Well, under the rule of Carly Fiorina and now Mark Hurd, HP has become less the redoubt of the engineer. Under Fiorina, marketers were ascendant, and under Hurd we’ve witnessed the rise of beancounters and operational technocrats. It’s not the company of the eponymous founders, and the HP Way is as likely to be a street address as a company ethos.

Then, if you’ll remember, there was the recent survey, listing the best and worse of technology-industry employers. HP ranked as one of the lowest-rated technology companies for which to work, and Mark Hurd was not viewed favorably by HP employees.

In 2008, Hurd gave a talk bemoaning the deteriorating pool of technical talent in the USA. Said Hurd:

“In this country, we have a problem. The source of this country’s greatness has been its technical talent . . . But you have to go where the tech talent is, and right now the tech talent is in Asia.”

“We often can’t keep [engineers] in the country even after they’ve graduated from U.S. universities like Stanford.”

Hurd said that only 40 percent of HP’s then-40,000 engineers were based in the US. Previously (he did not specify an earlier date), HP employed about two thirds of its engineering staff domestically, according to the HP CEO.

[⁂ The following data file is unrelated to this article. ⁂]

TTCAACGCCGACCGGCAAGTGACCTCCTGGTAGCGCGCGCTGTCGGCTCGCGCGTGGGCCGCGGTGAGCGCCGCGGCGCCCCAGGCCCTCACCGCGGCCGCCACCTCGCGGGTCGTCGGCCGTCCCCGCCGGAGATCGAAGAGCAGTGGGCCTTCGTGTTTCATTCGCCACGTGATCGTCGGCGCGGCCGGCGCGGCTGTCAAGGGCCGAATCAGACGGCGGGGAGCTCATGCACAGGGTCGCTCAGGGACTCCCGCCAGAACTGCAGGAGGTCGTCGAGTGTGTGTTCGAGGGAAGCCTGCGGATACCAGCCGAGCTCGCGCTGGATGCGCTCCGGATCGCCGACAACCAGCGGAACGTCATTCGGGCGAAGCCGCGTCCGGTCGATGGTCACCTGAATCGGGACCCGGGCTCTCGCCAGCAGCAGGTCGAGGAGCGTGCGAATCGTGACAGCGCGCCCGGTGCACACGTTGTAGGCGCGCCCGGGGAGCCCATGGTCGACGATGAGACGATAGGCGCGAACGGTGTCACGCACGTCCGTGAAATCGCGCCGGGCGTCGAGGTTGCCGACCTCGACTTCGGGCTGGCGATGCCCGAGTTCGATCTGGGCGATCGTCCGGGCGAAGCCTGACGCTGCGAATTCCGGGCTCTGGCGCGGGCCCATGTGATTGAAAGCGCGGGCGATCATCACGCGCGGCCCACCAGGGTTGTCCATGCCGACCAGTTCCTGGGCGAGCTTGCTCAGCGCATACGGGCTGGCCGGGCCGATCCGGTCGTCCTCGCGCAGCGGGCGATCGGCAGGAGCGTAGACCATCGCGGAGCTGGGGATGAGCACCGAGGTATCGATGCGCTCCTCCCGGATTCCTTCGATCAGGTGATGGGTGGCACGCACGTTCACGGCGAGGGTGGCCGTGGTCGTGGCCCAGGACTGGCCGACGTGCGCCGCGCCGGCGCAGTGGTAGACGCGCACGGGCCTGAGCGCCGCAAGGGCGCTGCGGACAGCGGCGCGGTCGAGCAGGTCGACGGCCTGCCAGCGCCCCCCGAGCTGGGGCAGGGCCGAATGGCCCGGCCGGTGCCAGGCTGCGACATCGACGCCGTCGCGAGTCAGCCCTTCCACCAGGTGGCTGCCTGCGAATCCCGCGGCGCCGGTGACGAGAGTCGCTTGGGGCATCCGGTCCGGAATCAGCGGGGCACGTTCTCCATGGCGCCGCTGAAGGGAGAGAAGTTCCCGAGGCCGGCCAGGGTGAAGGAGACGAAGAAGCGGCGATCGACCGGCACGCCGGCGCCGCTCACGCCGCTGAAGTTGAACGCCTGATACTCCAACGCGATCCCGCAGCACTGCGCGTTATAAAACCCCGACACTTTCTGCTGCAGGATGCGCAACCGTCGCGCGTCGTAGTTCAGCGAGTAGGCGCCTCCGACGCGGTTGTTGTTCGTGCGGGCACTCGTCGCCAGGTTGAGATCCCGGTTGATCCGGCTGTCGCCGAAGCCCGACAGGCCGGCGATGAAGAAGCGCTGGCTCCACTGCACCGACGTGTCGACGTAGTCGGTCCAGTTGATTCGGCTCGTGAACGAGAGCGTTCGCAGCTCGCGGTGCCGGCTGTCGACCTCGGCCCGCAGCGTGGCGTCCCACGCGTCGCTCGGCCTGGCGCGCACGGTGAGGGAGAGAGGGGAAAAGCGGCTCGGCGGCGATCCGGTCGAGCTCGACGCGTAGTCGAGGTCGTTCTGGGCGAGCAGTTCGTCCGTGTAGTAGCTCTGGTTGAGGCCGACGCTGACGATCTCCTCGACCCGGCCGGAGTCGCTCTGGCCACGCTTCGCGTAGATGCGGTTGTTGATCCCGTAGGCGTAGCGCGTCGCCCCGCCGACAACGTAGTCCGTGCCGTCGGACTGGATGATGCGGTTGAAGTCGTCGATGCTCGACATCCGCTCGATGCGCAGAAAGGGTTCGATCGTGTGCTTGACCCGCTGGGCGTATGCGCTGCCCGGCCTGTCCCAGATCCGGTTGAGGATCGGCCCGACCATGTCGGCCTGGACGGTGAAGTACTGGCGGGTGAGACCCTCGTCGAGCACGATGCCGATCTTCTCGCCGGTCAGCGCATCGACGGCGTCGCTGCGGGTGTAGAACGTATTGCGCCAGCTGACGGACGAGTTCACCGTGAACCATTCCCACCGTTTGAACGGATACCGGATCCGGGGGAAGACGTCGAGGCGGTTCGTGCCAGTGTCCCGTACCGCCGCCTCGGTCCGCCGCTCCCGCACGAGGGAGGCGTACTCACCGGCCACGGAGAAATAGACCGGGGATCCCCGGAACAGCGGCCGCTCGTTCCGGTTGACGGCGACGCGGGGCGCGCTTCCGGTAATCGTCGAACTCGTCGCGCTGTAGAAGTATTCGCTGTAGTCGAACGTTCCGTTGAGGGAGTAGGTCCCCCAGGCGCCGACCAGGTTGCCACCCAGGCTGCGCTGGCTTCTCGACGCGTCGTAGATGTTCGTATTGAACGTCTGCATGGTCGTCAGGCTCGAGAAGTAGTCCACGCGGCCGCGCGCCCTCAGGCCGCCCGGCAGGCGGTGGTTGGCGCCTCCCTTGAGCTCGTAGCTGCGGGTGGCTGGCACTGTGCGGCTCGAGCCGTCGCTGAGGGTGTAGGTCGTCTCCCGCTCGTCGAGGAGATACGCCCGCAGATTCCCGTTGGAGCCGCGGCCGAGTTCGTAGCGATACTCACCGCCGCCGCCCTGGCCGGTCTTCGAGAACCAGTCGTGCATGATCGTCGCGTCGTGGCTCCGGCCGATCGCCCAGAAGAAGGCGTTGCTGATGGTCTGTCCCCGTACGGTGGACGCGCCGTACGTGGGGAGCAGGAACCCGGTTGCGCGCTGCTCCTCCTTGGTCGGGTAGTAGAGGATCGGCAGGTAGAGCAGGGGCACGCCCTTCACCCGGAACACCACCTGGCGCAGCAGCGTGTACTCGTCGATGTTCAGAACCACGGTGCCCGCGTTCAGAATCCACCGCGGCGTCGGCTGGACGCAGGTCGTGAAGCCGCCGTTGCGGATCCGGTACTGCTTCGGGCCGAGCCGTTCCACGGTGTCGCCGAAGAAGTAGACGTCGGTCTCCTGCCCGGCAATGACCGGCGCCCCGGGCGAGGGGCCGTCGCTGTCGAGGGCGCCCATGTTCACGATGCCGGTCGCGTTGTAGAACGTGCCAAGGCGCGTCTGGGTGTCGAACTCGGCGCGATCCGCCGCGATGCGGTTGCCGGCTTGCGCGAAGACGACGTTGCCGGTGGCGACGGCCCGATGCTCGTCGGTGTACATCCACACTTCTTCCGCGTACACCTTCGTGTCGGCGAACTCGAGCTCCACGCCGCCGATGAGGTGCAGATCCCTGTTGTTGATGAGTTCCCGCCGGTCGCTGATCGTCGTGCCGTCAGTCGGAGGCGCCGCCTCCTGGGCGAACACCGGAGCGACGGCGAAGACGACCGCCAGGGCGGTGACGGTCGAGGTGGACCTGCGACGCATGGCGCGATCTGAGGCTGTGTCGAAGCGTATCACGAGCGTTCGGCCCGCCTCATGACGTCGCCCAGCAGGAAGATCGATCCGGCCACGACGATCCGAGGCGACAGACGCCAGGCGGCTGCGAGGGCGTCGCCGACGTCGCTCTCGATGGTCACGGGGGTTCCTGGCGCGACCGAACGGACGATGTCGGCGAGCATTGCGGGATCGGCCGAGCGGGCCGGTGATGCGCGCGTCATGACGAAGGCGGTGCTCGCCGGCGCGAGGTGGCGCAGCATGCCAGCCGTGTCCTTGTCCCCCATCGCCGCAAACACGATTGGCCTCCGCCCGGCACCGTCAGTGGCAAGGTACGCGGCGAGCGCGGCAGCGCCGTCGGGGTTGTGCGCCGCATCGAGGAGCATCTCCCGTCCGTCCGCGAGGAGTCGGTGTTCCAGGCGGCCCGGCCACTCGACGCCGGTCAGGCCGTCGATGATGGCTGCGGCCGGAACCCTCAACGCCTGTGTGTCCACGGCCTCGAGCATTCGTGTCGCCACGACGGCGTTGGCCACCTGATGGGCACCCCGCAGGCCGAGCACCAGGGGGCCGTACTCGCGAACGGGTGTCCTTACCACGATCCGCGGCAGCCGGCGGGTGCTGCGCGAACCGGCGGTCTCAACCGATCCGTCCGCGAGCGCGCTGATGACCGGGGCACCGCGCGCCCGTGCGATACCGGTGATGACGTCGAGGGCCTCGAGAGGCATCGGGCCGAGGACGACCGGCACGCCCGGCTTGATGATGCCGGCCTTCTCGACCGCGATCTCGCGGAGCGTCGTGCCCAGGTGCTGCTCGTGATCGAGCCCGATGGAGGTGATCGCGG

The evidence suggests that HP was having an engineering problem in its home market. In his 2008 talk, Hurd rationalized HP’s engineering offshoring. It isn’t a stretch to suppose that HP’s American engineers might wish to seek employment at a company more committed to their job security.

Finally, HP recently announced the acquisition of 3Com, formerly an icon of American computer networking that has remade itself into a Chinese company with an American history. Most of 3Com’s engineering is done in China. When the deal was announced, I wondered whether HPs ProCure engineers might be the ultimate losers.

I don’t have hard data to confirm the rumor about engineers leaving HP. If the rumor were to be confirmed, though, it wouldn’t come as a shock.

Will Google Waver in Its Commitment to White Spaces?